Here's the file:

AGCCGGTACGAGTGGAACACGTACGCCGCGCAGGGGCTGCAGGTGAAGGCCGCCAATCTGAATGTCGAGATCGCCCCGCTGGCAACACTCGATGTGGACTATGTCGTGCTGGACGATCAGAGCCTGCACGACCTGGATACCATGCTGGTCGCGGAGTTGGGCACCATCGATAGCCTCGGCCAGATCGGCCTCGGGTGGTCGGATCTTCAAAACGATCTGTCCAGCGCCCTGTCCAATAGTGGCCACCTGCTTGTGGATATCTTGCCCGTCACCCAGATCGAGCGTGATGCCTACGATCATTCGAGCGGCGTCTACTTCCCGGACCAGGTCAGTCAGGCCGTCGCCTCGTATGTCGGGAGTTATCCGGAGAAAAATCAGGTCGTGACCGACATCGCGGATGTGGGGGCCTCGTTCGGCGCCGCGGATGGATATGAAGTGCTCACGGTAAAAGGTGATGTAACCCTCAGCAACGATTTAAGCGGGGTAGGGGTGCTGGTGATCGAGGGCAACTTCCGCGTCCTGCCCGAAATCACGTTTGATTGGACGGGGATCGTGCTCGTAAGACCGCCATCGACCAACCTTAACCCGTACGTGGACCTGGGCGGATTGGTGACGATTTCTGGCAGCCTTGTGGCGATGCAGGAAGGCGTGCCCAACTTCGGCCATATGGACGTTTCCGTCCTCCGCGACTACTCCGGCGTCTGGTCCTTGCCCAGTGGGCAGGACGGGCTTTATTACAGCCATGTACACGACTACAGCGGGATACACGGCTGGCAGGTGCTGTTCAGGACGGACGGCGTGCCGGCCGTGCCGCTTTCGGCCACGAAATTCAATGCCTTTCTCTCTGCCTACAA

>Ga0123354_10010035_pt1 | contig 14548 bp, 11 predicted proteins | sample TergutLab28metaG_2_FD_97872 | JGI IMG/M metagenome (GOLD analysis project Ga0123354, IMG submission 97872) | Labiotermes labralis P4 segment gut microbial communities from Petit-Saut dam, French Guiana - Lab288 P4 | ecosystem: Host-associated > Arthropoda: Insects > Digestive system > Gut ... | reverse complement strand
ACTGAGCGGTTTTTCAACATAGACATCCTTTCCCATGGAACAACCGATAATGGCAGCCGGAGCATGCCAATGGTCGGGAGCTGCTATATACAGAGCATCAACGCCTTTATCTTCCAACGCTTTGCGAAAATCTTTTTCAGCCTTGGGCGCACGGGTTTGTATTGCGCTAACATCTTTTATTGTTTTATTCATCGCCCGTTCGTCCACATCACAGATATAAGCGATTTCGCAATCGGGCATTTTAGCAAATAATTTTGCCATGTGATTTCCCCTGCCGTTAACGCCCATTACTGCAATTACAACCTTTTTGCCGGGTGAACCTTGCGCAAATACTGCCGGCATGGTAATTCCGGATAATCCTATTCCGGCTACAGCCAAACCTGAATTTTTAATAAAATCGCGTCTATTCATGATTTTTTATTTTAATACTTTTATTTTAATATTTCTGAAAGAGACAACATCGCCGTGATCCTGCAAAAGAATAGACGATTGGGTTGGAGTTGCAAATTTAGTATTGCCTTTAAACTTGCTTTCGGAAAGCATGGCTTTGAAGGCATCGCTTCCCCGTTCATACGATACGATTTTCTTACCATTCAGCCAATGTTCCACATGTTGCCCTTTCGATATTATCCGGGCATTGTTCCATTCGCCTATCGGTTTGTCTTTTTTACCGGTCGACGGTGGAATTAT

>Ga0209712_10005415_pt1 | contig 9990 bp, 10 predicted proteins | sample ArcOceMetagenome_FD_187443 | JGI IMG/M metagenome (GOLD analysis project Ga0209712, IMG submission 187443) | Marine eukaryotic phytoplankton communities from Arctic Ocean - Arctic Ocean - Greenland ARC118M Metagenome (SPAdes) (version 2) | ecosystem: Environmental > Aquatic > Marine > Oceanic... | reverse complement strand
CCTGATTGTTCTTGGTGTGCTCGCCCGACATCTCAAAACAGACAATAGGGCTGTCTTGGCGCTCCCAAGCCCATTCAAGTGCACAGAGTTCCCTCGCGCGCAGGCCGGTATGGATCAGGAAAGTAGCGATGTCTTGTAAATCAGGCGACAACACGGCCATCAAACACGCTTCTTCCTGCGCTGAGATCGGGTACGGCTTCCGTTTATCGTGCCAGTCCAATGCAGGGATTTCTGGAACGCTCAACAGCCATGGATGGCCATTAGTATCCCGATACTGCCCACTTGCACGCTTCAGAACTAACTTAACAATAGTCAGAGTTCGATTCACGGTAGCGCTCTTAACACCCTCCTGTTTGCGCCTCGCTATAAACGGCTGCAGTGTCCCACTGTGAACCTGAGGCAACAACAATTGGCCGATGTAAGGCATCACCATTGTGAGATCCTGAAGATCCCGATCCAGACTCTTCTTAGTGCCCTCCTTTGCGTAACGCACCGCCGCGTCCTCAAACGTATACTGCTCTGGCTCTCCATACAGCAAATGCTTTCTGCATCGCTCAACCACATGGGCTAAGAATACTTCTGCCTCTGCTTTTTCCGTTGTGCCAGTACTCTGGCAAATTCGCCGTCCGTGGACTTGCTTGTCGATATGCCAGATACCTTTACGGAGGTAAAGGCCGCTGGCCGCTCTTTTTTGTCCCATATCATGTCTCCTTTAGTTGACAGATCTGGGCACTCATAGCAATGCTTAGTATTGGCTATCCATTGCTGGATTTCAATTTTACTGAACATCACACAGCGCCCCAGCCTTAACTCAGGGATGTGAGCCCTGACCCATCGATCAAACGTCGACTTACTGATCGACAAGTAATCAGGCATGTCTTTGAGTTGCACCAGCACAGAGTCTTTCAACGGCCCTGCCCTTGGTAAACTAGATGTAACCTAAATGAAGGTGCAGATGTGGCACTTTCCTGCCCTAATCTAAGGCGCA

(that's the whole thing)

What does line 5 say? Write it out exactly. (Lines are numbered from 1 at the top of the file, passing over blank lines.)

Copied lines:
CCTGATTGTTCTTGGTGTGCTCGCCCGACATCTCAAAACAGACAATAGGGCTGTCTTGGCGCTCCCAAGCCCATTCAAGTGCACAGAGTTCCCTCGCGCGCAGGCCGGTATGGATCAGGAAAGTAGCGATGTCTTGTAAATCAGGCGACAACACGGCCATCAAACACGCTTCTTCCTGCGCTGAGATCGGGTACGGCTTCCGTTTATCGTGCCAGTCCAATGCAGGGATTTCTGGAACGCTCAACAGCCATGGATGGCCATTAGTATCCCGATACTGCCCACTTGCACGCTTCAGAACTAACTTAACAATAGTCAGAGTTCGATTCACGGTAGCGCTCTTAACACCCTCCTGTTTGCGCCTCGCTATAAACGGCTGCAGTGTCCCACTGTGAACCTGAGGCAACAACAATTGGCCGATGTAAGGCATCACCATTGTGAGATCCTGAAGATCCCGATCCAGACTCTTCTTAGTGCCCTCCTTTGCGTAACGCACCGCCGCGTCCTCAAACGTATACTGCTCTGGCTCTCCATACAGCAAATGCTTTCTGCATCGCTCAACCACATGGGCTAAGAATACTTCTGCCTCTGCTTTTTCCGTTGTGCCAGTACTCTGGCAAATTCGCCGTCCGTGGACTTGCTTGTCGATATGCCAGATACCTTTACGGAGGTAAAGGCCGCTGGCCGCTCTTTTTTGTCCCATATCATGTCTCCTTTAGTTGACAGATCTGGGCACTCATAGCAATGCTTAGTATTGGCTATCCATTGCTGGATTTCAATTTTACTGAACATCACACAGCGCCCCAGCCTTAACTCAGGGATGTGAGCCCTGACCCATCGATCAAACGTCGACTTACTGATCGACAAGTAATCAGGCATGTCTTTGAGTTGCACCAGCACAGAGTCTTTCAACGGCCCTGCCCTTGGTAAACTAGATGTAACCTAAATGAAGGTGCAGATGTGGCACTTTCCTGCCCTAATCTAAGGCGCA